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VWF High-Molecular-Weight Multimer Deficiency Associated With Neurological Symptoms in TTP

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Loss of von Willebrand factor (VWF) high-molecular-weight multimers (HMWM) in patients with acquired thrombotic thrombocytopenic purpura (TTP) may be associated with neurological symptoms and anti-ADAMTS13 immunoglobulin (Ig) G, according to results published in Thrombosis Research.

TTP is characterized by a deficiency in ADAMTS13, a protease that cleaves VWF. This deficiency leads to accumulation of VWF multimers, including VWF-HMWM; however, the amount of VWF-HMWM present in a patient’s plasma can vary widely. Researchers sought to assess whether VWF-HMWM levels were associated with morbidity in patients with acquired TTP.

The study included 114 patients with acquired TTP with varying VWF-HMWM levels and 9 control patients with hereditary TTP in remission who demonstrated a constant excess of VWF-HMWM. Both VWF-HMWM and VWF collagen binding activity (VWF:CB) were measured. The researchers set a cutoff VWF-HMWM value of 37.3 IU/dL based on multimeric analysis performed on normal pooled plasma. The cutoff value for VWF:CB was 70 IU/dL.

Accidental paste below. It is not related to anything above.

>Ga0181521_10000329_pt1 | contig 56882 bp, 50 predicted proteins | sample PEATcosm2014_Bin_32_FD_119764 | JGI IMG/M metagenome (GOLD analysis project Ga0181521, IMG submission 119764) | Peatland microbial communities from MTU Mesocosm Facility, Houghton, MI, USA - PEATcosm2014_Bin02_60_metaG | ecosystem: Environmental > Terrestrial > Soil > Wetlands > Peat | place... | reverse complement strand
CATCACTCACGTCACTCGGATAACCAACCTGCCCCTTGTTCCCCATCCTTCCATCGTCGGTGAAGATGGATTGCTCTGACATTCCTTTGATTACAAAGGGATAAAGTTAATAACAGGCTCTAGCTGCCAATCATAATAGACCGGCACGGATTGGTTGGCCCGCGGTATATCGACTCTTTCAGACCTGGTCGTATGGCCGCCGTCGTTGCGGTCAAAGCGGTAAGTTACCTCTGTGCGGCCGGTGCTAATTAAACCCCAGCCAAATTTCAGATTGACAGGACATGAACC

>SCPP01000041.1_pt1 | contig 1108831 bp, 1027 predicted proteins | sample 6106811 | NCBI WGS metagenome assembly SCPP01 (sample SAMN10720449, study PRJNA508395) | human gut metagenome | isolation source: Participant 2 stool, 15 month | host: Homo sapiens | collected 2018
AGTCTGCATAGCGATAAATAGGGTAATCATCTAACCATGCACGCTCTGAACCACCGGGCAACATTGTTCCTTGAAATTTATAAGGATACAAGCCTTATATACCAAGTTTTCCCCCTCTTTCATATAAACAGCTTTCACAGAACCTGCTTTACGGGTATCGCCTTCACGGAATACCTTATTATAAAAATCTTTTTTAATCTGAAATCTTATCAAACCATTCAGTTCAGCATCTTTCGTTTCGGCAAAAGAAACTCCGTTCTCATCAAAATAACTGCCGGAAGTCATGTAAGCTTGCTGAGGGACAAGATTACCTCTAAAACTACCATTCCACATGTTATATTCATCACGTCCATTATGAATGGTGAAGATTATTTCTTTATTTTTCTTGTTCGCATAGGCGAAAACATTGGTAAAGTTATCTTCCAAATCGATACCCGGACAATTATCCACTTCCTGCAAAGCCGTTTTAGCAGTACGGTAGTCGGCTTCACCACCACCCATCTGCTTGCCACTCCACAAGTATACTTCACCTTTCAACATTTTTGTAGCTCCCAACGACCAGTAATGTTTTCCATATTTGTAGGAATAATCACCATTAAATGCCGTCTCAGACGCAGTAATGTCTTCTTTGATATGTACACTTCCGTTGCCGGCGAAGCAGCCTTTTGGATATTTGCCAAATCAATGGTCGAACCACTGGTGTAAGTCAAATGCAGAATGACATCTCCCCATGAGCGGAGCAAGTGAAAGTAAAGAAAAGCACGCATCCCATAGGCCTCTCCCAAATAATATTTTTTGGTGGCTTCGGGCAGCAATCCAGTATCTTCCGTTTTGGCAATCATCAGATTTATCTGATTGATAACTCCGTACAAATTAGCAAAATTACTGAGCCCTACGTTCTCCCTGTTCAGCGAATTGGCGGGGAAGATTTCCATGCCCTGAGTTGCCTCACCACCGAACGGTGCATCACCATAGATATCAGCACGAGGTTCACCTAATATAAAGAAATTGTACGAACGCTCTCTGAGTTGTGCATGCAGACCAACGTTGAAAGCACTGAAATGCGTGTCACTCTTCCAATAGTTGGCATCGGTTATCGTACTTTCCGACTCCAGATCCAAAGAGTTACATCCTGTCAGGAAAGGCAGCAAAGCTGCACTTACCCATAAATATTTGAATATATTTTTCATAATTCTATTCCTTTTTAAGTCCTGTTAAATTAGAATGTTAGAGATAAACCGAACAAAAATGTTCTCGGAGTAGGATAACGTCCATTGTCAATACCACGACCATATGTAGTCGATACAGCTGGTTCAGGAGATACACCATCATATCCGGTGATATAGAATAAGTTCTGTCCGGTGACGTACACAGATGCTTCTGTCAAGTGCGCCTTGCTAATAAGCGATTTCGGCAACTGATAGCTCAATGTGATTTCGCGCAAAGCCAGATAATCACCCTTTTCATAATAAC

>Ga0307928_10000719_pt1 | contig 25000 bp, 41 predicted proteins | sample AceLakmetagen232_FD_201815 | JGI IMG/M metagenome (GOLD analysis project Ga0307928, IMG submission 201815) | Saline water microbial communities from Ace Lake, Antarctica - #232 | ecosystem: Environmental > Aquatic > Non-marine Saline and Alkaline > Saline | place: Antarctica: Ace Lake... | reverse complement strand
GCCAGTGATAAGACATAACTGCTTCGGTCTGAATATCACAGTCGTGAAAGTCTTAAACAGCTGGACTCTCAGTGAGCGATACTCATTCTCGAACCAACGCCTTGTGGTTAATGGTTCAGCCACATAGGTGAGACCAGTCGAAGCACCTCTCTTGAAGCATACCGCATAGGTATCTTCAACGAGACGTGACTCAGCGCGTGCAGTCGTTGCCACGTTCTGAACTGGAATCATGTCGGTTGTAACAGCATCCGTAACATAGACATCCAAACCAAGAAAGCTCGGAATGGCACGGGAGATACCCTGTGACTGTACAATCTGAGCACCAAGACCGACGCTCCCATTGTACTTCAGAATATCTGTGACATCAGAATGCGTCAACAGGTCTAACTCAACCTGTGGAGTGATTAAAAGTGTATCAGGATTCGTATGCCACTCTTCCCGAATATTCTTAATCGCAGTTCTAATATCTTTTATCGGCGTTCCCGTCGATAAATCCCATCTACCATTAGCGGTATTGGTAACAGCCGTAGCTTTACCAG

Median VWF-HMWM level in patients with acquired TTP was 36.9 IU/dL, and 50% of the cohort had VWF-HMWM levels below the cutoff. Median VWF-HMWM level in patients with hereditary TTP was 57.4 IU/dL. Median VWF:CB level was 74 IU/dL in the acquired TTP cohort and 116 IU/dL in the hereditary TTP cohort; 47.4% of patients with acquired TTP had VWF:CB levels below the cutoff.

More than half (59.6%) of patients experienced neurological symptoms, with 10.0% of patients experiencing more than 1 symptom. Symptoms included headache (33.9%), confusion (20.2%), focal deficiency (7.3%), coma (6.4%), and seizure (1.8%).

Patients with lower VWF:CB demonstrated increased neurological impairment (P <.05), with 70.6% of patients with VWF:CB less than 70 IU/dL and 50% of patients with VWF:CB greater than 70 IU/dL exhibiting neurological symptoms. Lower VWF:CB was additionally associated with deeper thrombocytopenia and anti-ADAMTS13 IgG positivity (P <.05 for both).

Low VWF-HMWM levels were also associated with neurological abnormalities (P <.05); 70.5% of patients with VWF-HMWM below 37.3 IU/dL had neurological symptoms compared with 50% of patients with VWF-HMWM above 37.3 IU/dL.

VWF-HMWM and VWF:CB showed a statistically significant linear correlation (r2 = .5979; P <.0001), suggesting the 2 measures overlap.

The researchers noted that assessing VWF-HMWM levels may not be a useful diagnostic or prognostic tool. However, they reported, “VWF:CB is indeed a good reflect of the multimeric distribution of VWF and…could replace satisfactorily the latter reference method” because it is easier to measure.

Reference

1. Béranger N, Benghezal S, Savigny S, et al. Loss of von Willebrand factor high-molecular-weight multimers at acute phase is associated with detectable anti-ADAMTS13 IgG and neurological symptoms in acquired thrombotic thrombocytopenia purpura [published online July 16, 2019]. Thromb Res. doi:10.1016/j.thromres.2019.07.012

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